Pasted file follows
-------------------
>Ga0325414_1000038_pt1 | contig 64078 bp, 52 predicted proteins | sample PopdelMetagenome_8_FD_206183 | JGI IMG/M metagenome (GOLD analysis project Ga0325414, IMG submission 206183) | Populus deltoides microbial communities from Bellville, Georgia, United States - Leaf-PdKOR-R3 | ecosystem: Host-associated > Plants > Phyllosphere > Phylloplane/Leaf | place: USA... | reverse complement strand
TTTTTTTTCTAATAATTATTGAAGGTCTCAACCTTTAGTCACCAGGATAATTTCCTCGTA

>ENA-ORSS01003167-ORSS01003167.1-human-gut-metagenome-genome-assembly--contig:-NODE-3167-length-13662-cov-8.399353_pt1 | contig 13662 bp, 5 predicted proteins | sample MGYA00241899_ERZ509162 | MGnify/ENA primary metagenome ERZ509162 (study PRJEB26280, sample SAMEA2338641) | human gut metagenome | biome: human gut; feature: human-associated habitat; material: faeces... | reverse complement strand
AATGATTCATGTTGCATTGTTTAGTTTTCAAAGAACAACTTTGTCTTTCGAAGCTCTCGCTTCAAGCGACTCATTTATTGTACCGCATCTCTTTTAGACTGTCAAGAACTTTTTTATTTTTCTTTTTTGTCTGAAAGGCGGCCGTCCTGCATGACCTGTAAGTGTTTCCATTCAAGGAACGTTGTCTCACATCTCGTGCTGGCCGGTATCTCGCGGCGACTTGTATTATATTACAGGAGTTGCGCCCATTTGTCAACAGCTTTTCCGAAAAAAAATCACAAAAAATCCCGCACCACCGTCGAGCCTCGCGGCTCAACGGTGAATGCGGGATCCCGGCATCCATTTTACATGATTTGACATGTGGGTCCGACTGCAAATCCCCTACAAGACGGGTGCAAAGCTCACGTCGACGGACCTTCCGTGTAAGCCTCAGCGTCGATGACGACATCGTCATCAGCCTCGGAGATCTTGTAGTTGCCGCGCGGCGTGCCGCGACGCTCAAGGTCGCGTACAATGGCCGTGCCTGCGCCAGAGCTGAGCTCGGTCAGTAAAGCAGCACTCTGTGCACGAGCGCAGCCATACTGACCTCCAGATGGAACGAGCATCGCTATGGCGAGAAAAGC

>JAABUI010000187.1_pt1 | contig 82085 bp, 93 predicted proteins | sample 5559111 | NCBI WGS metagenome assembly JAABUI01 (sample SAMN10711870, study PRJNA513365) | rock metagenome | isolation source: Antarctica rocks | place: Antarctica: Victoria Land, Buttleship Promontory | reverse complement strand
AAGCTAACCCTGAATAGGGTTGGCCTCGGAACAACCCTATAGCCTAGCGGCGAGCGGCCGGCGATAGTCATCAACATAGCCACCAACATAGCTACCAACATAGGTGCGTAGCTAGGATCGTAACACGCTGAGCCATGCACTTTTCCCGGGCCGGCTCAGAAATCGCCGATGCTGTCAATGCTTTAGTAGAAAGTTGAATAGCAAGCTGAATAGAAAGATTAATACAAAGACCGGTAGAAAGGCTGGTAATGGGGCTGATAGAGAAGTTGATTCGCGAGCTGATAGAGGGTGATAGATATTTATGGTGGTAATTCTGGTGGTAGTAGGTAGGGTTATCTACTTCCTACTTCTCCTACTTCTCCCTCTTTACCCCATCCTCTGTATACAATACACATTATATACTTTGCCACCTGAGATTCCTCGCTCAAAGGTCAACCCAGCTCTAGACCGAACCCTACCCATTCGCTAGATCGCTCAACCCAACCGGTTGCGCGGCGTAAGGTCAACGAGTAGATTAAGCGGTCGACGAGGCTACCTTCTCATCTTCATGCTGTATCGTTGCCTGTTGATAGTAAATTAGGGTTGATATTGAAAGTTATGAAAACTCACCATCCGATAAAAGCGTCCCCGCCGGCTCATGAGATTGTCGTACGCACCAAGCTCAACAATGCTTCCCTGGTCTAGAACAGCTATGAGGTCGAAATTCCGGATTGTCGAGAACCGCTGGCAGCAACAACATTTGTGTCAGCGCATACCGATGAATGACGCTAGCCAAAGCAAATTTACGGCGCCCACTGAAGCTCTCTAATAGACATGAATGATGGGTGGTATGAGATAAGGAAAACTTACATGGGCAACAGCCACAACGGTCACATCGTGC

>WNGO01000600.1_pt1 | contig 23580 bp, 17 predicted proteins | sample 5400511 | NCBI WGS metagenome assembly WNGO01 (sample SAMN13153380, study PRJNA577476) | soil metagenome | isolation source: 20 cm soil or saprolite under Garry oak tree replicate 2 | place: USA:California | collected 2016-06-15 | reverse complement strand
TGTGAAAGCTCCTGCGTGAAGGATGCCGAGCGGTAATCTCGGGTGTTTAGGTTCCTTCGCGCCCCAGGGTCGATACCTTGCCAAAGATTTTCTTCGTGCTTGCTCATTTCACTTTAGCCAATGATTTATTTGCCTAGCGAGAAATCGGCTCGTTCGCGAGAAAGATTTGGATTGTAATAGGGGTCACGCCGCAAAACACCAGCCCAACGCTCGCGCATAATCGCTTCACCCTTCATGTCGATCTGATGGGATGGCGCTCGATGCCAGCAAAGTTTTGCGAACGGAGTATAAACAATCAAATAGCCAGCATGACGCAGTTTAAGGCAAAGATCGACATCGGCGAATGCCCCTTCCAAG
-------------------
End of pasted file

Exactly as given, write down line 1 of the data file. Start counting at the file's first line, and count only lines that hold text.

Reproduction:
>Ga0325414_1000038_pt1 | contig 64078 bp, 52 predicted proteins | sample PopdelMetagenome_8_FD_206183 | JGI IMG/M metagenome (GOLD analysis project Ga0325414, IMG submission 206183) | Populus deltoides microbial communities from Bellville, Georgia, United States - Leaf-PdKOR-R3 | ecosystem: Host-associated > Plants > Phyllosphere > Phylloplane/Leaf | place: USA... | reverse complement strand